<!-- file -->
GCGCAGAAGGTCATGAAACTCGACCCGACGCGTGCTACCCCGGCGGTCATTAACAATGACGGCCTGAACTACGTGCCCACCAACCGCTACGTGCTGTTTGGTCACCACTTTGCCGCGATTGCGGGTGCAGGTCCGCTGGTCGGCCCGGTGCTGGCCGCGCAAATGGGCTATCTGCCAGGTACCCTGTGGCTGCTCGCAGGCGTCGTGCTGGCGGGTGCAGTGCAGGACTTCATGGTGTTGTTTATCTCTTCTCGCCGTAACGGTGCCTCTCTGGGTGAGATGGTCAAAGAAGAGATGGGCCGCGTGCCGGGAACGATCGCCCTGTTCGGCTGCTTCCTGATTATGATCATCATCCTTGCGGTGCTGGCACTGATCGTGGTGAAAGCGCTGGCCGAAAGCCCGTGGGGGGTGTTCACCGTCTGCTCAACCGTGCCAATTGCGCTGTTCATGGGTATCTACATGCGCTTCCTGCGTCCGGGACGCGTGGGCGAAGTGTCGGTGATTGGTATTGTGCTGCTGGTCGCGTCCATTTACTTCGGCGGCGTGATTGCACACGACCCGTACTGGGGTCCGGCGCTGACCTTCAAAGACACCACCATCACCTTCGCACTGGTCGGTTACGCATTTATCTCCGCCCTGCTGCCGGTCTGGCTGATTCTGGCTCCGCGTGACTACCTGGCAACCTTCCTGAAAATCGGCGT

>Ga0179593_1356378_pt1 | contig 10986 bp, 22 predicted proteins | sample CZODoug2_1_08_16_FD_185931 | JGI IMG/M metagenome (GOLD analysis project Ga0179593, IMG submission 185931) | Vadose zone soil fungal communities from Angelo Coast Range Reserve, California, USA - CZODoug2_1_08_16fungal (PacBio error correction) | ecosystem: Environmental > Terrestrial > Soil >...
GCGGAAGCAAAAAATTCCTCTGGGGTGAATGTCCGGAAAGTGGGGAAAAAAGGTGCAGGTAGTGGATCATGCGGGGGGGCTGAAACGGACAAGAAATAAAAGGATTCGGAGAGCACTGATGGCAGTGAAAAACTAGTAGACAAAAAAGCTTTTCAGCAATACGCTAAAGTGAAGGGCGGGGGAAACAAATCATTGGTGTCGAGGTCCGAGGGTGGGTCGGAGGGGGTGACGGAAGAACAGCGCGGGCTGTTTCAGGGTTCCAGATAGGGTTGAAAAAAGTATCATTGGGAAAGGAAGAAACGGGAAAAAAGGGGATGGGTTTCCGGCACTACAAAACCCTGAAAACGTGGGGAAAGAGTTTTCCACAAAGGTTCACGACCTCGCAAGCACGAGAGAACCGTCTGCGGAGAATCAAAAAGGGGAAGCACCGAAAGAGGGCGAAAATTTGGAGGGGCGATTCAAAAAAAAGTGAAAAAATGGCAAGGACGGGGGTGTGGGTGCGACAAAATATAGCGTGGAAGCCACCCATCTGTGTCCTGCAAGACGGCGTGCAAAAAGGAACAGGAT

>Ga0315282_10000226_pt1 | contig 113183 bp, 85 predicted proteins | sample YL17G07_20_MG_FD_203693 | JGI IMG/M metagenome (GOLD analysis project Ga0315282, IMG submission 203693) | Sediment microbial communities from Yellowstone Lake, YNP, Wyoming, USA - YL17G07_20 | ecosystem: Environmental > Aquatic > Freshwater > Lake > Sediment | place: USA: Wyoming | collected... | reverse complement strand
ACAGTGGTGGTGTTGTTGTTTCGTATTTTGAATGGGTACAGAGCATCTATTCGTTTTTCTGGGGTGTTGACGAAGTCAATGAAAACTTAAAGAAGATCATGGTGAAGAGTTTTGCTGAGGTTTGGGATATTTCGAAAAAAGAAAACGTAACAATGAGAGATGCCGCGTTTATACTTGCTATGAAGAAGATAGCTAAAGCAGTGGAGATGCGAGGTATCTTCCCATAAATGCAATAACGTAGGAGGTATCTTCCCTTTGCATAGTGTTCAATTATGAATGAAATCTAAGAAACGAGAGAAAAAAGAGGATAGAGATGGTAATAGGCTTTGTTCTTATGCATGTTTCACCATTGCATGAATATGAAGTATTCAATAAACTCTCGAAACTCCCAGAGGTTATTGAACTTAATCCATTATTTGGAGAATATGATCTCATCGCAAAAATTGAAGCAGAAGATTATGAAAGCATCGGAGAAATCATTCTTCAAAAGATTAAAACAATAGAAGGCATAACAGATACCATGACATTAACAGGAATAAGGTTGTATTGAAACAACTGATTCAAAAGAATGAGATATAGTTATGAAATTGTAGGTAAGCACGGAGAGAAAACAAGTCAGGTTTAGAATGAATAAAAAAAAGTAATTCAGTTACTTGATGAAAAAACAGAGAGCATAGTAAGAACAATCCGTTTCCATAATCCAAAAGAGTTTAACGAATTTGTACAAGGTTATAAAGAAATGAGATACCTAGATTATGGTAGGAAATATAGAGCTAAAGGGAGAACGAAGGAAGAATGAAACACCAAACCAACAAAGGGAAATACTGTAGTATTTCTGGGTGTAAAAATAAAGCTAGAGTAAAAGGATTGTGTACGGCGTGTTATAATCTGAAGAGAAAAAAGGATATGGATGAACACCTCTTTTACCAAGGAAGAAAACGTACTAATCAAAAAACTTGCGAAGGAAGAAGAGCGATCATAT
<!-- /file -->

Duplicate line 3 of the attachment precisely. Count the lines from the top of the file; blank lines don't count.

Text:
GCGGAAGCAAAAAATTCCTCTGGGGTGAATGTCCGGAAAGTGGGGAAAAAAGGTGCAGGTAGTGGATCATGCGGGGGGGCTGAAACGGACAAGAAATAAAAGGATTCGGAGAGCACTGATGGCAGTGAAAAACTAGTAGACAAAAAAGCTTTTCAGCAATACGCTAAAGTGAAGGGCGGGGGAAACAAATCATTGGTGTCGAGGTCCGAGGGTGGGTCGGAGGGGGTGACGGAAGAACAGCGCGGGCTGTTTCAGGGTTCCAGATAGGGTTGAAAAAAGTATCATTGGGAAAGGAAGAAACGGGAAAAAAGGGGATGGGTTTCCGGCACTACAAAACCCTGAAAACGTGGGGAAAGAGTTTTCCACAAAGGTTCACGACCTCGCAAGCACGAGAGAACCGTCTGCGGAGAATCAAAAAGGGGAAGCACCGAAAGAGGGCGAAAATTTGGAGGGGCGATTCAAAAAAAAGTGAAAAAATGGCAAGGACGGGGGTGTGGGTGCGACAAAATATAGCGTGGAAGCCACCCATCTGTGTCCTGCAAGACGGCGTGCAAAAAGGAACAGGAT